Camping/Hiking before plastic

waxed canvas too, rubber was first used for waterproofing in the 1820’s and after the invention of vulcanization but was sticky and brittle when cold. Beeswax and animal fats have been used for most of recorded history and in fact coating ones feet with whale oil was a way to prevent trench foot during WWI.

Note that camping trips were not short during the fad era in the late 1800’s and in fact camping for a month was actually the norm.

Beans, oats, “hard tack”, dried beef etc…for food and most of it all rolled up into a blanket roll with a “India rubber cloth” for ground cover was common. Remember that refrigeration wasn’t common until after WWII at home so people knew how to cook with ingredients that would survive without plastics to seal them.

As an example look at this picture of Teddy Roosevelt

Tall leather boots would be mostly water proof, and could be renewed with rendered fat from cooking if needed. Wool pants and shirts stay warm when wet and waxed or oiled canvas jackets also work well. In fact I ride a motorcycle in the rain with a waxed canvas jacket (or maybe a chrome tanned leather which can be waterproof unlike todays fashion leather) without much problem or in a leather jacket that is made with traditionally tanned leather which is water resistant. And if your hat is made with beaver pelt it works well in the rain. This may seem crazy in a day where fancy hats are mostly rabbit and will fall apart in the rain. There is a reason for the trapping trade was huge and it wasn’t just for fashion.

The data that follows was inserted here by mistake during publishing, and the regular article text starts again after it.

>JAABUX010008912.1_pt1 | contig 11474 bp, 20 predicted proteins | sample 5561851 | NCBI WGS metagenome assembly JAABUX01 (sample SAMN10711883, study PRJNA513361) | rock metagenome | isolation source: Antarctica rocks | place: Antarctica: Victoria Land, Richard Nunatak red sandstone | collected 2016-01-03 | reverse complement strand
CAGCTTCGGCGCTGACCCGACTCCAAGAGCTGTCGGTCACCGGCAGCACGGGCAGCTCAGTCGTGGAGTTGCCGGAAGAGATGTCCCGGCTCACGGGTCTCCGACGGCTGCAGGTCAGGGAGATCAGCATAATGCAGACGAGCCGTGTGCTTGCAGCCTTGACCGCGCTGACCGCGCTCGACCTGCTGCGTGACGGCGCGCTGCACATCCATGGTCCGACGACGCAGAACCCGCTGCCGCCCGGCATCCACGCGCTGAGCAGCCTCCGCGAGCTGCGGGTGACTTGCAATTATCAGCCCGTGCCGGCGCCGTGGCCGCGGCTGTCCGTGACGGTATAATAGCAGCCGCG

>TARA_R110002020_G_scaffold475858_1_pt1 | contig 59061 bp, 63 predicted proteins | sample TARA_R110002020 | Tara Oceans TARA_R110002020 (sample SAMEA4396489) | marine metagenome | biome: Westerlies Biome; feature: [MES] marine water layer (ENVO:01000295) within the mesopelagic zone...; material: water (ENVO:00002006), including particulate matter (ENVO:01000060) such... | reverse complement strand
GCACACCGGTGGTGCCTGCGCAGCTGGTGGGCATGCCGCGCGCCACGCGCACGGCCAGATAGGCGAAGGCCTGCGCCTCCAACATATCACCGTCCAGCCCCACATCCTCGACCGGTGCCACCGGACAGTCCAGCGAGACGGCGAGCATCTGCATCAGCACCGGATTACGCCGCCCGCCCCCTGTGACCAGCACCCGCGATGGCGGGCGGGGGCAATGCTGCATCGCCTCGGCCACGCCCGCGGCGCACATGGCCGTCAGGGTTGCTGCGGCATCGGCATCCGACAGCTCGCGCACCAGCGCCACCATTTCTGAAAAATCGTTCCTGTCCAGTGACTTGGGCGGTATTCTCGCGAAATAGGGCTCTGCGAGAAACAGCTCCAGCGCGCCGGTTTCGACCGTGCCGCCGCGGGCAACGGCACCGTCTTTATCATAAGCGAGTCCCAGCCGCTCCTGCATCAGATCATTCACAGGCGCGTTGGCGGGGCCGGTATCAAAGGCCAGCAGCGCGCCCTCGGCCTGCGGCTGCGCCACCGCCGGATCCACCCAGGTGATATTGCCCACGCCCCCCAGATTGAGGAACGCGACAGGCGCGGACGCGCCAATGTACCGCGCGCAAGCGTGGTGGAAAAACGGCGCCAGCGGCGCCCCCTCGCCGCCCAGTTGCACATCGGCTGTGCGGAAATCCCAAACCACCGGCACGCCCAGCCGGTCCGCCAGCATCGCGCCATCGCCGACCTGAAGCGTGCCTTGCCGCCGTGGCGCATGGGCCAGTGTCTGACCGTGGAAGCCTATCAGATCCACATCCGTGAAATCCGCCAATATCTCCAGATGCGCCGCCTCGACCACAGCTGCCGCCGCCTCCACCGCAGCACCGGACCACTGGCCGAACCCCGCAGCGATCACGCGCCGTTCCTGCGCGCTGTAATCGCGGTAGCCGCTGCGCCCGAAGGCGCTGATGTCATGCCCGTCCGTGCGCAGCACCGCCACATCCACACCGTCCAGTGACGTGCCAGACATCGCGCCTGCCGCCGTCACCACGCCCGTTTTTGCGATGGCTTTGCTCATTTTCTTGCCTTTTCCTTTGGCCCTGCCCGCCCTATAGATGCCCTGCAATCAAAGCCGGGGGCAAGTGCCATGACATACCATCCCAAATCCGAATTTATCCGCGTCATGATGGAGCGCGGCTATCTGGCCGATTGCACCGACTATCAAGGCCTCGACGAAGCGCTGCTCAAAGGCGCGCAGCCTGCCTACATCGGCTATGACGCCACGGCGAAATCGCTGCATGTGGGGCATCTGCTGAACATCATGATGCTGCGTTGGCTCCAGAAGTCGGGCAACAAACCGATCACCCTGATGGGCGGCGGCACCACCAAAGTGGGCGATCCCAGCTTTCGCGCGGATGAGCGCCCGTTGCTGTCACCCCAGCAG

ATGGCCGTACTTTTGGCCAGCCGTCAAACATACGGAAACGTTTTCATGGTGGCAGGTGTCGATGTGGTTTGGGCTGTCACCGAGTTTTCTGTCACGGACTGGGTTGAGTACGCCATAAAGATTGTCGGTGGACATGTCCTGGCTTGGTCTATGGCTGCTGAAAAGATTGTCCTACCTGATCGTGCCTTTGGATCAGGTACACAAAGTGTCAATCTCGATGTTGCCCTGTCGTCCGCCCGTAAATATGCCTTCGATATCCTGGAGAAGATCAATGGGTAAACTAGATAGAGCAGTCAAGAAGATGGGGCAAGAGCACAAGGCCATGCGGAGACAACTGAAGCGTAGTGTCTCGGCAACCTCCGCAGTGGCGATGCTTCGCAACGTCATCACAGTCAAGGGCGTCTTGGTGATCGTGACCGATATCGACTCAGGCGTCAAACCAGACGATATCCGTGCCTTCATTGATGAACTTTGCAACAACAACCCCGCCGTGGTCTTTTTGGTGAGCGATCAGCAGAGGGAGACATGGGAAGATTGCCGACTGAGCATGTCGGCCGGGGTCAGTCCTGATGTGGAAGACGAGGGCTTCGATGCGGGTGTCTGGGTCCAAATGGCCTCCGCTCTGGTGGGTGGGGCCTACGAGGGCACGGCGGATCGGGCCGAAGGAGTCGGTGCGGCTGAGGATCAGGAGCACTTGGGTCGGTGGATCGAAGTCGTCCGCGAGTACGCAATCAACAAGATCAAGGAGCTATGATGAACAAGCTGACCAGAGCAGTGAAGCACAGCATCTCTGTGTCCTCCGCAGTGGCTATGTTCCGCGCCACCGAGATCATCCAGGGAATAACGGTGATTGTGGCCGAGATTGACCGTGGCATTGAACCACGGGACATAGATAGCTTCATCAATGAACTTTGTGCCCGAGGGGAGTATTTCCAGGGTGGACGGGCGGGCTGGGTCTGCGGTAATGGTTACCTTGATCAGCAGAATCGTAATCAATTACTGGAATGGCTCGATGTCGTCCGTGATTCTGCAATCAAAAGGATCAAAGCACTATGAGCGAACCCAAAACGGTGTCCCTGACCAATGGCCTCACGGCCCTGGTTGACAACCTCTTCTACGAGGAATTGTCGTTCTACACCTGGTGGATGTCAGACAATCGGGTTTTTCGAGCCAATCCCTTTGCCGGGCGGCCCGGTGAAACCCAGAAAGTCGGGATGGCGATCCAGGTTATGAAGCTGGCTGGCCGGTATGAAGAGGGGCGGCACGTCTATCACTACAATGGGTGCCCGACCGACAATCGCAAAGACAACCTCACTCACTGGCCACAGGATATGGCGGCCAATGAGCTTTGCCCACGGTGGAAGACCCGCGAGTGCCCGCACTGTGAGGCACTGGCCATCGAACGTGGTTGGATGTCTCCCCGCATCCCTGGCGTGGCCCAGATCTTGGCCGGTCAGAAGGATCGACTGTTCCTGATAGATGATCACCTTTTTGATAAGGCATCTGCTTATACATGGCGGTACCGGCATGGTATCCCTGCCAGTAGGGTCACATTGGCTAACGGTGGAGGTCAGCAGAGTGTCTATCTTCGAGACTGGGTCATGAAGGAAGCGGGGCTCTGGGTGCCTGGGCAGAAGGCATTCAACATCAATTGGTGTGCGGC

I am in my mid 40s and started camping before gore tex and other breathable fabrics were available and had no issue with leather shoes, wool and other older fabrics and in fact they were often superior to the plastic options. The convenience, lack of maintenance and cost are the huge advantages of modern plastics. Also remember that weight wasn’t as much of a problem before the days of the automobile because people were more likely to have a horse or a donkey to cary the load.

Don’t get me wrong, when I am bicycling, skiing etc… I would gladly take modern materials and especially the very new versions like c-change. But I grew up camping and backpacking with gear that wasn’t too different from 1900 and I think I would miss modern lighting more than modern fabrics. And if it is going to be wet I will always take wool clothing and leather boots because I will be warmer and dryer in most cases.

I wish I could still justify buying mountaineering leather double boots like my old G1s that finally cracked, after 20 years and three soles. They now cost around $500 and I don’t typically have time for the significant breaking in period. But with wool socks and silk liners they are far more durable and waterproof than any fragile high tech membrane and they still breath a little bit.

Canvas. Oiled canvas, parrafin wax. Very heavy, and will tend to mold or mildew if not dried thoroughly. But, once setup there is nothing that compares to a good canvas wall tent and dry warmth of a woodstove. Modern nylon won’t “breathe” as well, and propane heaters produce its own moisture making everything clammy.

Wool. Lots of wool articles. Well heeled adventurers in the past sprang for very tightly woven windbreakers made of long staple Egyptian cotton. Goose down articles were fairly rare and/or prohibitively expensive. Synthetics have several advantages over down articles, but weight and compressibility are not among them. I use both types of sleeping bags depending, but in extreme cold a goose down sleeping bag excels.

In extreme cold nothing beats a hotel room with a fireplace and room service. :smiley: